Chris Lau, Kapitall: Quarterly earnings caused a spike in two biotechnology firms, but in different directions last week: Dendreon (DNDN) and Idenix Pharmaceuticals (IDIX). Dendreon makes Provenge, an immunotherapy for prostate cancer. Idenix makes antiviral drugs. Both companies disappointed on earnings, so why did they move in different directions?
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What happened to Dendreon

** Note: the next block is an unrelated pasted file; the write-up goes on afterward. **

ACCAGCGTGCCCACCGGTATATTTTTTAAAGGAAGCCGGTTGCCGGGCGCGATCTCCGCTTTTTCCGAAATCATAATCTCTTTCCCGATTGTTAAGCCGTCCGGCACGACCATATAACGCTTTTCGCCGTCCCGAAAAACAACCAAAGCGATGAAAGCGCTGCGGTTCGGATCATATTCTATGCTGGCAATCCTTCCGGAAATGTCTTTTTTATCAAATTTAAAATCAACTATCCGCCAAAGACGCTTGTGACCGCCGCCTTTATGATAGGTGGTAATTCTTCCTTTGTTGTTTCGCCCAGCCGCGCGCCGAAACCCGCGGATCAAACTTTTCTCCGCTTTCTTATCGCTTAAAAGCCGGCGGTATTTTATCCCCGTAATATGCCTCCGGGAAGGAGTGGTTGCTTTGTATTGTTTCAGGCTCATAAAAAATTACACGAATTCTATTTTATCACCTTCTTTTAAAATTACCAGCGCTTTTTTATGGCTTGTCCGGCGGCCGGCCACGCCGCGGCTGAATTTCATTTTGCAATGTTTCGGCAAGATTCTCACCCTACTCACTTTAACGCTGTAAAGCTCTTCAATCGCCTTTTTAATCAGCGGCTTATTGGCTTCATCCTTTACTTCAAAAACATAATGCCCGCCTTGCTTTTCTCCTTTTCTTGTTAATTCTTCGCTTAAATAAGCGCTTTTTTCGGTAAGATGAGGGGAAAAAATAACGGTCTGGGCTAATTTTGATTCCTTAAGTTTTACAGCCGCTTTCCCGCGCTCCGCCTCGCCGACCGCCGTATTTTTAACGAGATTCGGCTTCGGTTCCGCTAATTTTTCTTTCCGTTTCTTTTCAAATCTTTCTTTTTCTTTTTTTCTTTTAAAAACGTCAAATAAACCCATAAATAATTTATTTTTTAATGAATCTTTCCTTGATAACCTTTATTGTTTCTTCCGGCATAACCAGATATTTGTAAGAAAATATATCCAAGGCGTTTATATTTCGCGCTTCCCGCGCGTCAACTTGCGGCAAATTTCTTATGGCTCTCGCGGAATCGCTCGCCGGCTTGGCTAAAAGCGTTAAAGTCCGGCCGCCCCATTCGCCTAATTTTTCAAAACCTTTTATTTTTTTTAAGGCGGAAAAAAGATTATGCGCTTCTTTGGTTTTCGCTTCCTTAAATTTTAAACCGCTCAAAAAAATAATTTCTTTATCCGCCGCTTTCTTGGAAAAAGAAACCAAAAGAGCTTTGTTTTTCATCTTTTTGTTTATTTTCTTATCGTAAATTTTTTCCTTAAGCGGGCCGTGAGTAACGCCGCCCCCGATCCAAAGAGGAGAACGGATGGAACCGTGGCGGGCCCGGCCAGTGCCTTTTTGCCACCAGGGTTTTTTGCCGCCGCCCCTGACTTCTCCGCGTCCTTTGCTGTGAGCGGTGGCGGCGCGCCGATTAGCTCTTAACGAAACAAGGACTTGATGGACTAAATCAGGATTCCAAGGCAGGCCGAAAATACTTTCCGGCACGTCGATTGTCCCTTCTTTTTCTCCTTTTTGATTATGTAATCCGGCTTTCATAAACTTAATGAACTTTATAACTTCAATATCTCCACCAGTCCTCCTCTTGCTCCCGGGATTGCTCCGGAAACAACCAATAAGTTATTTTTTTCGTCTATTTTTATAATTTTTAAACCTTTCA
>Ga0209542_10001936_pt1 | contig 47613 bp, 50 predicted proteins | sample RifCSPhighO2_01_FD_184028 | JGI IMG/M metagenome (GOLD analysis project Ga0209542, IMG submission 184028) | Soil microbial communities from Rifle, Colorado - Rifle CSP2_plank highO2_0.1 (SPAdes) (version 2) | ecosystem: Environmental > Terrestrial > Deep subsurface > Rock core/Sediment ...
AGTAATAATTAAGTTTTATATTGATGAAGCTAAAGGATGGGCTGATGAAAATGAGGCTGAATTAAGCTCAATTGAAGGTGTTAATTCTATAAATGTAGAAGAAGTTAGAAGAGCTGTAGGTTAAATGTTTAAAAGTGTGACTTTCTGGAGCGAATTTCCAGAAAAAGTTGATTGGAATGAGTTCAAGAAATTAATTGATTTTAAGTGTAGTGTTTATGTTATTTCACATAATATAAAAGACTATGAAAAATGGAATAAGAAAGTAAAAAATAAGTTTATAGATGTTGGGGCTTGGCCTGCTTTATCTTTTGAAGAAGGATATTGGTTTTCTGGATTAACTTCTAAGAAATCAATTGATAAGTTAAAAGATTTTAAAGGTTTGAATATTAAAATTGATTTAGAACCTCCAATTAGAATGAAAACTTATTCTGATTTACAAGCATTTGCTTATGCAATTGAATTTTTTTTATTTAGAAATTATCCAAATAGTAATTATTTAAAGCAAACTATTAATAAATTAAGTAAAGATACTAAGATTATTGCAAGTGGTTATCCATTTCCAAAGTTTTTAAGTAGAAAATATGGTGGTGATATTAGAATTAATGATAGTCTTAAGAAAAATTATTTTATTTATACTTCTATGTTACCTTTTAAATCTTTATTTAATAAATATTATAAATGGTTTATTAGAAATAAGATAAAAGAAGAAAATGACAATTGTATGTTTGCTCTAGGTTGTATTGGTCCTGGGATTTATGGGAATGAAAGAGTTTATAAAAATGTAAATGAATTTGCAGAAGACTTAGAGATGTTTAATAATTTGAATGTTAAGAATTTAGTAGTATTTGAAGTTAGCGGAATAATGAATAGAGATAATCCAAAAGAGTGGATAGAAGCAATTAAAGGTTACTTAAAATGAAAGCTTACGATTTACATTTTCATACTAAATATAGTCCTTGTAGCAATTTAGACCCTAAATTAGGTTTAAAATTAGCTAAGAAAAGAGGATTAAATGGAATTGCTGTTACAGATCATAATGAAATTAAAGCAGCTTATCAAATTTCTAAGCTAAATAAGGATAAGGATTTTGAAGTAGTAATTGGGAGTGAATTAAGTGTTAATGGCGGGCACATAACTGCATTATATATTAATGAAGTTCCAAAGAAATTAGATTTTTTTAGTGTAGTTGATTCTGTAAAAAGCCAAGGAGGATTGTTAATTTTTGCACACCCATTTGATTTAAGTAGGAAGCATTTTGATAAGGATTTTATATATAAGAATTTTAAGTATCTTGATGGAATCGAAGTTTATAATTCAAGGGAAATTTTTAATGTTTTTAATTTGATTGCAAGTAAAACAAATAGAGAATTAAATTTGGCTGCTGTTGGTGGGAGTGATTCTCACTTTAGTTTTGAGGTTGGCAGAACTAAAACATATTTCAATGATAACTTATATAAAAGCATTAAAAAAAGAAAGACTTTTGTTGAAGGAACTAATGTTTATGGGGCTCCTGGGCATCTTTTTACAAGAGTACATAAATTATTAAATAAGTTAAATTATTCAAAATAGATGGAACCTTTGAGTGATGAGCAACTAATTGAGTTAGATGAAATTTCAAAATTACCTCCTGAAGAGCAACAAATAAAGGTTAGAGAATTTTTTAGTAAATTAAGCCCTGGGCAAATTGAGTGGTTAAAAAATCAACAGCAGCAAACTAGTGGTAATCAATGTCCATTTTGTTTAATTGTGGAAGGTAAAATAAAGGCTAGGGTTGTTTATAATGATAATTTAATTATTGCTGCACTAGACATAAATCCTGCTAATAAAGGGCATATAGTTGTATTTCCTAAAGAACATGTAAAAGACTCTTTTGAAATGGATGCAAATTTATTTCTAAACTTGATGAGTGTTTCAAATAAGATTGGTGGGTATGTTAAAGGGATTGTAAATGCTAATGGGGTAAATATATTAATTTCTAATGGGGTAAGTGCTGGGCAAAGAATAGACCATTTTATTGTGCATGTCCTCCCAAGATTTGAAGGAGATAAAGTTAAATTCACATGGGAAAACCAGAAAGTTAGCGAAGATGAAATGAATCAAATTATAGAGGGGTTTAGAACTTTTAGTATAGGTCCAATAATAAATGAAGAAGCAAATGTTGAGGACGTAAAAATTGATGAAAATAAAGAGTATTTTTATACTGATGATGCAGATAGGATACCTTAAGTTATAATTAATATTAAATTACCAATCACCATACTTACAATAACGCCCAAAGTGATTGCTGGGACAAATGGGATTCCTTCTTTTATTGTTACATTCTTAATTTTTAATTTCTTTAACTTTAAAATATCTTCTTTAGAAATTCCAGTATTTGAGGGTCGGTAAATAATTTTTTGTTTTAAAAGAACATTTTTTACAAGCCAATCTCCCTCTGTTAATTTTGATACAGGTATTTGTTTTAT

Dendreon lost $0.45 per share on revenue of $73.3 million. Both figures badly missed consensus estimates. A big problem for Dendreon in Q2 2013 was operational execution. Dendreon noted the competitive environment it faced in its second quarter was similar to the previous one. The company did not expect its drug, Provenge, to meet its sales targets, due to stagnant growth. Overall growth is not anticipated to beat estimates in the second half of this year.The company’s cash burn was also alarmingly high. Dendreon’s cash (and cash equivalents) dropped from around $430 million to $281 million. Investors should expect the pressure of weak sales and deteriorating cash to be negative for Dendreon. On the contrary, the reaction to a light quarterly earnings report for Idenix Pharmaceuticals was positive: Idenix earned $112,000, missing estimates by $58,000. The company lost $0.22 per share in its second quarter, though this beat consensus estimates by a penny. Shares may have risen because investors were comforted with plans for a regulatory submission. Idenix is planning to initiate clinical trials for a new hepatitis C drug, a uridine nucleotide prodrug inhibitor. Gilead Sciences (GILD) is an example of a company that has developed an effective hepatitis C treatment. If Idenix succeeds in the same way, shareholders will be rewarded greatly. Compared to Dendreon, Idenix has a healthy balance sheet. The firm ended its second quarter on June 30, 2013 with $177.6 million in cash and cash equivalents. Expect unchanged stock direction The prospects for Dendreon are deteriorating, so investors should expect the downward trend in the biotech stock to continue. Conversely, Idenix still has a healthy balance sheet for developing its hepatitis C vaccine portfolio well into the next year. A release of positive clinical trial data could give its shares further upside.
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